Billionaire’s Party Extends Sway in Czech Municipal VoteLenka Ponikelska
The party of billionaire Finance Minister Andrej Babis strengthened its sway over Czech politics after winning municipal elections in most of the country’s large cities.
Babis’s ANO party won ballots in nine of 13 regional capitals, according to Czech Statistics Office, three years after entering politics with a goal to displace traditional leaders he deemed inept. ANO won 22 percent of the vote in Prague to beat the opposition TOP09 party, and is negotiating with potential partners to secure the mayor’s post for its candidate, Adriana Krnacova.
The Oct. 10-11 vote, which took place almost a year after parliamentary elections resulted in a three-way coalition government lead by the Social Democrats, follows ANO’s victory in European Parliament elections in May. Babis, the second-richest Czech, pledged to uproot corruption and improve state administration in the campaign before the municipal ballot.
“It’s becoming clear that support for ANO is of long-term nature rather than short-term,” Jan Outly, a political scientist at the Metropolitan University in Prague, said by phone yesterday.
Prime Minister Bohuslav Sobotka’s Social Democrats lost about 18 percent of seats within municipalities nationwide. A separate vote decided that the party will have the most candidates in a runoff ballot this week to elect a third of the country’s senators.
Babis has ranked as the most popular Czech politician since January, according to pollster Stem. ANO widened its lead to 30 percent, ahead of 21.3 percent for Social Democrats in a September election model calculated by Stem.
The Social Democrats will have 19 candidates to compete for 27 posts in the country’s upper house of parliament in the second round, compared with nine ANO representatives, eight Christian Democrats and 18 other candidates from the remaining parties, according to first-round results.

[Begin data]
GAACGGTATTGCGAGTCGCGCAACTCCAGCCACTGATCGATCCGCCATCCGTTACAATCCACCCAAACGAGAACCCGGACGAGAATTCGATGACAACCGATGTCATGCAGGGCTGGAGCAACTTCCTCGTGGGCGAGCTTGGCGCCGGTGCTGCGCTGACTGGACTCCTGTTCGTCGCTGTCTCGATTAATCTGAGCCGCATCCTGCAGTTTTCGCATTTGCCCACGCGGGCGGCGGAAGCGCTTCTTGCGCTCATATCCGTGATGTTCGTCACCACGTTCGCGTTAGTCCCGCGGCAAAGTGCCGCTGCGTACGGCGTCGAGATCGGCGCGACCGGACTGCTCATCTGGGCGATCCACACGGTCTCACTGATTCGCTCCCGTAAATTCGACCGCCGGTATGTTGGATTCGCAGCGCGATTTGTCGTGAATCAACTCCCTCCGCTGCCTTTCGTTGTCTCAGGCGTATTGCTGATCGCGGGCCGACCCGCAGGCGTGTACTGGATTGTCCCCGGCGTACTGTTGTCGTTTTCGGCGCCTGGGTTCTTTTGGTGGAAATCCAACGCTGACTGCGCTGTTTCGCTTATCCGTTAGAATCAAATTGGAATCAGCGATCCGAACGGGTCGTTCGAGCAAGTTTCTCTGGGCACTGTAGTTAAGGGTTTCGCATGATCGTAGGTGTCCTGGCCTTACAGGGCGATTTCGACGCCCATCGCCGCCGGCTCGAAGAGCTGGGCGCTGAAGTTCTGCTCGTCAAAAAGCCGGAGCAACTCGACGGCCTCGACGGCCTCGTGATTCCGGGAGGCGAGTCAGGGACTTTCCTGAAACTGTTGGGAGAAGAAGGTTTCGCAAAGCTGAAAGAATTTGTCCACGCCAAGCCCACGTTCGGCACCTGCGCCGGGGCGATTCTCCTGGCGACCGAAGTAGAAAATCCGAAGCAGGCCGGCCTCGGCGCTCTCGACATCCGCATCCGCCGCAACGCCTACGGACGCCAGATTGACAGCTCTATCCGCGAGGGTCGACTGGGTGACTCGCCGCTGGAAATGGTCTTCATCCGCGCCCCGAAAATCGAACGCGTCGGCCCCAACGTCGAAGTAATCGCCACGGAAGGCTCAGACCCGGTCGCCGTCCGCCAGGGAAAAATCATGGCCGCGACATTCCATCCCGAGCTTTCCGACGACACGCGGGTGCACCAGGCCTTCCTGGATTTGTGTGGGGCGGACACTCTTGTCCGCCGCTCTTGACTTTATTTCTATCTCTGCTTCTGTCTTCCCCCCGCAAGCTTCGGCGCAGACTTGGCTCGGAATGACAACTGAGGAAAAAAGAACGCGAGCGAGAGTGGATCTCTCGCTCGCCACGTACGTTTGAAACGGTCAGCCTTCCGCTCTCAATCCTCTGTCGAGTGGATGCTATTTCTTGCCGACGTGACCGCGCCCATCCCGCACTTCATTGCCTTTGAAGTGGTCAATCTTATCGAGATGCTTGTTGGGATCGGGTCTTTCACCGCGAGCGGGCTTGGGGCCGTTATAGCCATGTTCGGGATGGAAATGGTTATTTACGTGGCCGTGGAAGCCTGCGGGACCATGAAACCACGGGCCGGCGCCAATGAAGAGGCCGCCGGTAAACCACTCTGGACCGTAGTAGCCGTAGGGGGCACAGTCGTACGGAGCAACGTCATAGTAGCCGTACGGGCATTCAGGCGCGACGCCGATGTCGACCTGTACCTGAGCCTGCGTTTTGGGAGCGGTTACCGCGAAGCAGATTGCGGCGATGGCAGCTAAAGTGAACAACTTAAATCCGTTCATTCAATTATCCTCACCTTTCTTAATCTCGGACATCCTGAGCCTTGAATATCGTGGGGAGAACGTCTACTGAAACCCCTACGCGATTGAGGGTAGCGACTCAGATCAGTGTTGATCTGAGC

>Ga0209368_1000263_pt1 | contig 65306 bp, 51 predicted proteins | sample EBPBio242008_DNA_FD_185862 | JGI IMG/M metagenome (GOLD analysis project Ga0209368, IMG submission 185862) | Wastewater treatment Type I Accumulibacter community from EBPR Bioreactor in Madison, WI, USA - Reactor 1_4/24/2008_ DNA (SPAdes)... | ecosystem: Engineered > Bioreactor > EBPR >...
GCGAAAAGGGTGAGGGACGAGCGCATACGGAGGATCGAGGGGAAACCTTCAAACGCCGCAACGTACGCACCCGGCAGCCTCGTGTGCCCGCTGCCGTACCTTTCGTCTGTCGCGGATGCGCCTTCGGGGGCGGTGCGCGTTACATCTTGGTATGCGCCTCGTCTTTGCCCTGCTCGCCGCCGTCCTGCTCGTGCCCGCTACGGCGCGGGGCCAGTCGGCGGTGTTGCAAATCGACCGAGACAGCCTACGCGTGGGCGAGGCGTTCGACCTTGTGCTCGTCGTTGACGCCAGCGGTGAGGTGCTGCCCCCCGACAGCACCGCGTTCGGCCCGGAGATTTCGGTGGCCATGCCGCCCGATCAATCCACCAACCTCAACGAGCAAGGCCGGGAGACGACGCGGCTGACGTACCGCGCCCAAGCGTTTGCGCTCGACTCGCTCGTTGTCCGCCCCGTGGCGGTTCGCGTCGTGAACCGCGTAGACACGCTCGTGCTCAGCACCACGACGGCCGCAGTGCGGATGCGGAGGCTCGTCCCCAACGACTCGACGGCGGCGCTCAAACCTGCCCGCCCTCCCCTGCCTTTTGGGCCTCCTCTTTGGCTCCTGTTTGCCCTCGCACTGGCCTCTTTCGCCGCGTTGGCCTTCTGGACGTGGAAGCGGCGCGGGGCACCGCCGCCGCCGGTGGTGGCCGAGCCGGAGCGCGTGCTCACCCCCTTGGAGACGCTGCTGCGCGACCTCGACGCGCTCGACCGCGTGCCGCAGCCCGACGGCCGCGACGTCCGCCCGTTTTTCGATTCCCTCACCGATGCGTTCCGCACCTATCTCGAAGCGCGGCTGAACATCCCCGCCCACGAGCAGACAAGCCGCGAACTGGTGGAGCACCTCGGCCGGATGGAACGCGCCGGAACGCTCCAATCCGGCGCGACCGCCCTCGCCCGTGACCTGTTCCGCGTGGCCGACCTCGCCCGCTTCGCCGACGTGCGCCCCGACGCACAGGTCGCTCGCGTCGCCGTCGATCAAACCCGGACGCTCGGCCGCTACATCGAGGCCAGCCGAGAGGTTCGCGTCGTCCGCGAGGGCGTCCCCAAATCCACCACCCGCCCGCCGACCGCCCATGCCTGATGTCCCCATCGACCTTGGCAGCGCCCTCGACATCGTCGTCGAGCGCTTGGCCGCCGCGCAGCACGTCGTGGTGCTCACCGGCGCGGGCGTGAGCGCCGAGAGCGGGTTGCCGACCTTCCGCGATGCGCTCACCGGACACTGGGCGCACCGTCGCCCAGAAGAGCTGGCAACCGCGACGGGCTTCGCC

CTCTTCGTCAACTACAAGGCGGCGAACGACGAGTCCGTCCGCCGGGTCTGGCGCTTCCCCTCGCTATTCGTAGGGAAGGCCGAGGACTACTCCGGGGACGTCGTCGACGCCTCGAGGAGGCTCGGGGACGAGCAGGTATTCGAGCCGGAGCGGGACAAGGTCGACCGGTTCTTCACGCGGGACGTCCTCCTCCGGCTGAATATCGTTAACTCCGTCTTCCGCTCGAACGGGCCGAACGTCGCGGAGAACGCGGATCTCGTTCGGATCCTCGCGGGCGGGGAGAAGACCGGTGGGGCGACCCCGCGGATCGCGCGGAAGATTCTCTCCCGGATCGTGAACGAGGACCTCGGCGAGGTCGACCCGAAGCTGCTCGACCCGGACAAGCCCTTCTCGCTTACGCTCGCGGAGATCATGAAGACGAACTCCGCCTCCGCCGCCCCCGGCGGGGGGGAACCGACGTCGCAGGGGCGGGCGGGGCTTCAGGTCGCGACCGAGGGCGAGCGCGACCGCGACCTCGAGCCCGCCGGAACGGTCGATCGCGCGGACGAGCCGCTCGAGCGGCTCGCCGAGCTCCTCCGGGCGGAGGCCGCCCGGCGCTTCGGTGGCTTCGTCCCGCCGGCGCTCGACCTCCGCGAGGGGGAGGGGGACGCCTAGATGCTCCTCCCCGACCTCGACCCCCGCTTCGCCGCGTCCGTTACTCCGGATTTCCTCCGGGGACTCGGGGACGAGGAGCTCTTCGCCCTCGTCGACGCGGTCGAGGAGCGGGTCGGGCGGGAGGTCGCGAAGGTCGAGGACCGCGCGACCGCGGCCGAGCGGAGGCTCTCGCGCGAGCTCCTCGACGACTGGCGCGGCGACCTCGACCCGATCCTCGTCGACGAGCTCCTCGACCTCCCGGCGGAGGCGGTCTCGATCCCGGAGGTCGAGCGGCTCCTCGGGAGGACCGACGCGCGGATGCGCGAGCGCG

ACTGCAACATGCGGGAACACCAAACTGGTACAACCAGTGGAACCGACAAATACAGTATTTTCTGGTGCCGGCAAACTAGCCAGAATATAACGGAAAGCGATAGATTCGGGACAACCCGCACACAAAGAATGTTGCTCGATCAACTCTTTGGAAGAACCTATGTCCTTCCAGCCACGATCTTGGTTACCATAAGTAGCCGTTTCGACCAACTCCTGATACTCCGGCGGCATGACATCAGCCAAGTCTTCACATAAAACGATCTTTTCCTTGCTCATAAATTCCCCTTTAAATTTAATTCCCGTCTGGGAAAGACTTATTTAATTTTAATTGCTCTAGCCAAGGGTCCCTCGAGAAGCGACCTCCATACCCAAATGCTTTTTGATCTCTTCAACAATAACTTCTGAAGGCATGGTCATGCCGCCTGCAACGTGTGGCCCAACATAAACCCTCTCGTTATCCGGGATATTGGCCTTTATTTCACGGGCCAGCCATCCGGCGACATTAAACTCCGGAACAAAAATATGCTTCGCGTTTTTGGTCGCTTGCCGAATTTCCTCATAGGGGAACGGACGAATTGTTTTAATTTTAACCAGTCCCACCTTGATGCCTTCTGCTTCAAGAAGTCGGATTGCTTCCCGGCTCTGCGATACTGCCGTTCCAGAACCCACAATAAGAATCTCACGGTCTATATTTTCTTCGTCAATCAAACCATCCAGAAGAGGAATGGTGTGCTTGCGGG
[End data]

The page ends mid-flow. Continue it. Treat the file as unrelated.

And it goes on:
The Senate, which has 81 members, can reject a bill approved by the lower house of parliament. Still, the lower house can override the veto with an absolute majority in a repeated vote.
While Sobotka and Babis have repeatedly clashed over budget priorities and tax policies, the prime minister said he saw the result as a “cementing element” for the government’s future. Babis said the municipal elections were “an immense success” for his party.
Sobotka’s cabinet is preparing a fiscal stimulus plan after years of austerity, which helped to cut borrowing costs while exacerbating the longest recession on record.
Yields on the Czech 10-year government bonds dropped to a record low of 1.08 percent today as the central banks keeps the benchmark interest rate at what it call the “technical zero of 0.05% and the Finance Ministry cuts debt sales.
Rising budget revenue and forecasts of continued economic expansion next year have helped Babis fend off pressure from the Social Democrats to raise corporate taxes to finance increased welfare spending and transportation infrastructure projects.
‘‘The growth itself, in some way, is solving a lot of problems that could otherwise create friction between them, including on how to go forward with fiscal policy,’’ Tsveta Petrova, an analyst at New York- based Eurasia Group, said by phone yesterday. ‘‘Babis doesn’t want to undermine the coalition right now, but it may get there if things turn for the worse, and especially when the Social Democrats and ANO would have to at some point negotiate over taxes.’’